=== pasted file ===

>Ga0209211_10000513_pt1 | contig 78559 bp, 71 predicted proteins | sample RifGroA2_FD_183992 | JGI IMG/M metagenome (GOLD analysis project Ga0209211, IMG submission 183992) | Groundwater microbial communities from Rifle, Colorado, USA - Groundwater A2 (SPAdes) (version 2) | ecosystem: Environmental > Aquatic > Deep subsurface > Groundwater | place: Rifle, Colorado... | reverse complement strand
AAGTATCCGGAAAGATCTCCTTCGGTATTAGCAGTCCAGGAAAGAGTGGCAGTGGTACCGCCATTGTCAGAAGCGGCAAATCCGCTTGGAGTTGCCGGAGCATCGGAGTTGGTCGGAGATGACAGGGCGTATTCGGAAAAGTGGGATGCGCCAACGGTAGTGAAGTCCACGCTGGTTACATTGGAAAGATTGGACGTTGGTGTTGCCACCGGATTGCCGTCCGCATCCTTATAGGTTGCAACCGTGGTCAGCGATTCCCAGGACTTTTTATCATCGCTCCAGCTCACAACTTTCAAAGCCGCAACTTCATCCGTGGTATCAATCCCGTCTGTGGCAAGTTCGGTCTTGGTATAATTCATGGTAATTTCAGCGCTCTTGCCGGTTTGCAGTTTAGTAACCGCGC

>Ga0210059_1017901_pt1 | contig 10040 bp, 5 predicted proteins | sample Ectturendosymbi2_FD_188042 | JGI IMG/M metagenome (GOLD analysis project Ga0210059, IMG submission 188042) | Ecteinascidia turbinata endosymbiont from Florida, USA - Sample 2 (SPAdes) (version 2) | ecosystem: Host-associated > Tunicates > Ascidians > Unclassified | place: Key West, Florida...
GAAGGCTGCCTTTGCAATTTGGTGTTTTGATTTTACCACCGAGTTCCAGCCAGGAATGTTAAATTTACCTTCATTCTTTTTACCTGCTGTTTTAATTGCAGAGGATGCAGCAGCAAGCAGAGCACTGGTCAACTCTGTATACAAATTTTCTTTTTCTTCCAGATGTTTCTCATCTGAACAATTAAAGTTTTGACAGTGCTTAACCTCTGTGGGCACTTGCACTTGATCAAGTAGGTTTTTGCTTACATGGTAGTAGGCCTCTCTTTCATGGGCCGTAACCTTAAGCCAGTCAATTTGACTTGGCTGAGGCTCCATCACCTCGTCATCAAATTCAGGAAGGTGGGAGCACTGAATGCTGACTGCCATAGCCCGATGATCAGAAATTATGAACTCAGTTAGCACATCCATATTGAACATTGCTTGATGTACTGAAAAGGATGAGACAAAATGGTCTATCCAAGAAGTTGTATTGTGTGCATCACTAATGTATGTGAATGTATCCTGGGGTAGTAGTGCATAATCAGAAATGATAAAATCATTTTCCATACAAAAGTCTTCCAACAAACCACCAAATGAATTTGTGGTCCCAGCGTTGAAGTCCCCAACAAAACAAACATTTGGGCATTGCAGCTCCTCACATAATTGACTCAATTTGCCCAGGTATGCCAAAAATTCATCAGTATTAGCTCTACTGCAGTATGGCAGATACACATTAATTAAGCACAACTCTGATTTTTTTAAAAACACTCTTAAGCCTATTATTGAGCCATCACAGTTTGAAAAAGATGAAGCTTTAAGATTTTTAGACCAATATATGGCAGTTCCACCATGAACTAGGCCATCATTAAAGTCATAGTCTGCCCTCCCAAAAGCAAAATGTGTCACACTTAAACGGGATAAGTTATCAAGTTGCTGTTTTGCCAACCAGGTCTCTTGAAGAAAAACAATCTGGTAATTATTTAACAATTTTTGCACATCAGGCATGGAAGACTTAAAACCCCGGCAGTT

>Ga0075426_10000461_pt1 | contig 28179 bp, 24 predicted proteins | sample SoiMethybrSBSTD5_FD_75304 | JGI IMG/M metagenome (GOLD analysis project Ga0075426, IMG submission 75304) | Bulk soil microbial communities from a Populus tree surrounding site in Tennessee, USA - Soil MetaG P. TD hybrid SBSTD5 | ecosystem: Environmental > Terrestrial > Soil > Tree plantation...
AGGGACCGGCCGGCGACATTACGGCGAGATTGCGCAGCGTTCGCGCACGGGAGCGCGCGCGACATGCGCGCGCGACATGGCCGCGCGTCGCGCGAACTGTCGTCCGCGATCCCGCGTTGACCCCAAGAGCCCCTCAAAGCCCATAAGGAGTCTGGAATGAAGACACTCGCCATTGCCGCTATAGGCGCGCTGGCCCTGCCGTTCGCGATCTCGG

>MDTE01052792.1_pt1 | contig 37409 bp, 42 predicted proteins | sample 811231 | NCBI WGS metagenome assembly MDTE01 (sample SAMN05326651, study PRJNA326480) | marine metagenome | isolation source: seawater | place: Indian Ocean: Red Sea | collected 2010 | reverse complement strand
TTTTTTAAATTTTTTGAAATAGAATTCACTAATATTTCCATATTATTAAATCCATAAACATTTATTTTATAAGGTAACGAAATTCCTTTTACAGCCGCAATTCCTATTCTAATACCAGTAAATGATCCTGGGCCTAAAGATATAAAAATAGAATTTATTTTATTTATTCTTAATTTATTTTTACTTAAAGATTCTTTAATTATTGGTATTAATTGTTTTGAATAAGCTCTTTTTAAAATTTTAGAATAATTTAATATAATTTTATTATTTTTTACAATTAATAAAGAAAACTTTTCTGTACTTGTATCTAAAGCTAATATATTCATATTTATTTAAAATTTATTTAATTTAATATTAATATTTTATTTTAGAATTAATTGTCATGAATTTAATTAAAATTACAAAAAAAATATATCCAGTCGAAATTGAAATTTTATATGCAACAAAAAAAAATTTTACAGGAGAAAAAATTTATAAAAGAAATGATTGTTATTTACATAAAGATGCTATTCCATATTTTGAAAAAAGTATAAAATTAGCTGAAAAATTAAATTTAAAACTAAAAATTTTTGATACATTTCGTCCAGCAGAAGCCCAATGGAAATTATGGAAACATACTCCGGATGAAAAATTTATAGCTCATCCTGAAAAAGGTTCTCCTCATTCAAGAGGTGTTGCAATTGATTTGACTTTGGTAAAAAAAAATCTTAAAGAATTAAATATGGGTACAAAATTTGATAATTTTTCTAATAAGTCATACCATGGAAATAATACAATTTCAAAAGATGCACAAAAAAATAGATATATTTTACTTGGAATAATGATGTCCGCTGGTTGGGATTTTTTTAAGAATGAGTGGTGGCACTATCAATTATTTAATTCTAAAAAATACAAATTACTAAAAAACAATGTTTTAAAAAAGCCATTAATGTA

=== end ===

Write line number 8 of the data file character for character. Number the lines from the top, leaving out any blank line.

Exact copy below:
TTTTTTAAATTTTTTGAAATAGAATTCACTAATATTTCCATATTATTAAATCCATAAACATTTATTTTATAAGGTAACGAAATTCCTTTTACAGCCGCAATTCCTATTCTAATACCAGTAAATGATCCTGGGCCTAAAGATATAAAAATAGAATTTATTTTATTTATTCTTAATTTATTTTTACTTAAAGATTCTTTAATTATTGGTATTAATTGTTTTGAATAAGCTCTTTTTAAAATTTTAGAATAATTTAATATAATTTTATTATTTTTTACAATTAATAAAGAAAACTTTTCTGTACTTGTATCTAAAGCTAATATATTCATATTTATTTAAAATTTATTTAATTTAATATTAATATTTTATTTTAGAATTAATTGTCATGAATTTAATTAAAATTACAAAAAAAATATATCCAGTCGAAATTGAAATTTTATATGCAACAAAAAAAAATTTTACAGGAGAAAAAATTTATAAAAGAAATGATTGTTATTTACATAAAGATGCTATTCCATATTTTGAAAAAAGTATAAAATTAGCTGAAAAATTAAATTTAAAACTAAAAATTTTTGATACATTTCGTCCAGCAGAAGCCCAATGGAAATTATGGAAACATACTCCGGATGAAAAATTTATAGCTCATCCTGAAAAAGGTTCTCCTCATTCAAGAGGTGTTGCAATTGATTTGACTTTGGTAAAAAAAAATCTTAAAGAATTAAATATGGGTACAAAATTTGATAATTTTTCTAATAAGTCATACCATGGAAATAATACAATTTCAAAAGATGCACAAAAAAATAGATATATTTTACTTGGAATAATGATGTCCGCTGGTTGGGATTTTTTTAAGAATGAGTGGTGGCACTATCAATTATTTAATTCTAAAAAATACAAATTACTAAAAAACAATGTTTTAAAAAAGCCATTAATGTA